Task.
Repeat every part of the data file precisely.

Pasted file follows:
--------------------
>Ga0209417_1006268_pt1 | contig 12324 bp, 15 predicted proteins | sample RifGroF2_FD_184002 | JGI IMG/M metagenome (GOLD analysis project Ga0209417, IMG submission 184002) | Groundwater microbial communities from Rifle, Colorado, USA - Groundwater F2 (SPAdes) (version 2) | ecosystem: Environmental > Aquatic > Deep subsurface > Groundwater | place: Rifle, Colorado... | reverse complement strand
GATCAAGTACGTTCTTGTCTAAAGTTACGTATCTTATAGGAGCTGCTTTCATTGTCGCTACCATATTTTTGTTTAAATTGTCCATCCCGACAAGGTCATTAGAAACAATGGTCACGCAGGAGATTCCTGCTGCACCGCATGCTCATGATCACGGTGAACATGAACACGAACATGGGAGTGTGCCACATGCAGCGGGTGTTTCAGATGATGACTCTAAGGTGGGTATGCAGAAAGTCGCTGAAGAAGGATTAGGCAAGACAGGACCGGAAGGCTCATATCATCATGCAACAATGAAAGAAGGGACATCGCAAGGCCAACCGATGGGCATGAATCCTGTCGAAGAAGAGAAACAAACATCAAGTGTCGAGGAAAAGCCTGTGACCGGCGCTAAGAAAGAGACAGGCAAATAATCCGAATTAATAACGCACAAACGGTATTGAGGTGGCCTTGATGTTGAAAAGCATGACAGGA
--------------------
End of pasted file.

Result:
>Ga0209417_1006268_pt1 | contig 12324 bp, 15 predicted proteins | sample RifGroF2_FD_184002 | JGI IMG/M metagenome (GOLD analysis project Ga0209417, IMG submission 184002) | Groundwater microbial communities from Rifle, Colorado, USA - Groundwater F2 (SPAdes) (version 2) | ecosystem: Environmental > Aquatic > Deep subsurface > Groundwater | place: Rifle, Colorado... | reverse complement strand
GATCAAGTACGTTCTTGTCTAAAGTTACGTATCTTATAGGAGCTGCTTTCATTGTCGCTACCATATTTTTGTTTAAATTGTCCATCCCGACAAGGTCATTAGAAACAATGGTCACGCAGGAGATTCCTGCTGCACCGCATGCTCATGATCACGGTGAACATGAACACGAACATGGGAGTGTGCCACATGCAGCGGGTGTTTCAGATGATGACTCTAAGGTGGGTATGCAGAAAGTCGCTGAAGAAGGATTAGGCAAGACAGGACCGGAAGGCTCATATCATCATGCAACAATGAAAGAAGGGACATCGCAAGGCCAACCGATGGGCATGAATCCTGTCGAAGAAGAGAAACAAACATCAAGTGTCGAGGAAAAGCCTGTGACCGGCGCTAAGAAAGAGACAGGCAAATAATCCGAATTAATAACGCACAAACGGTATTGAGGTGGCCTTGATGTTGAAAAGCATGACAGGA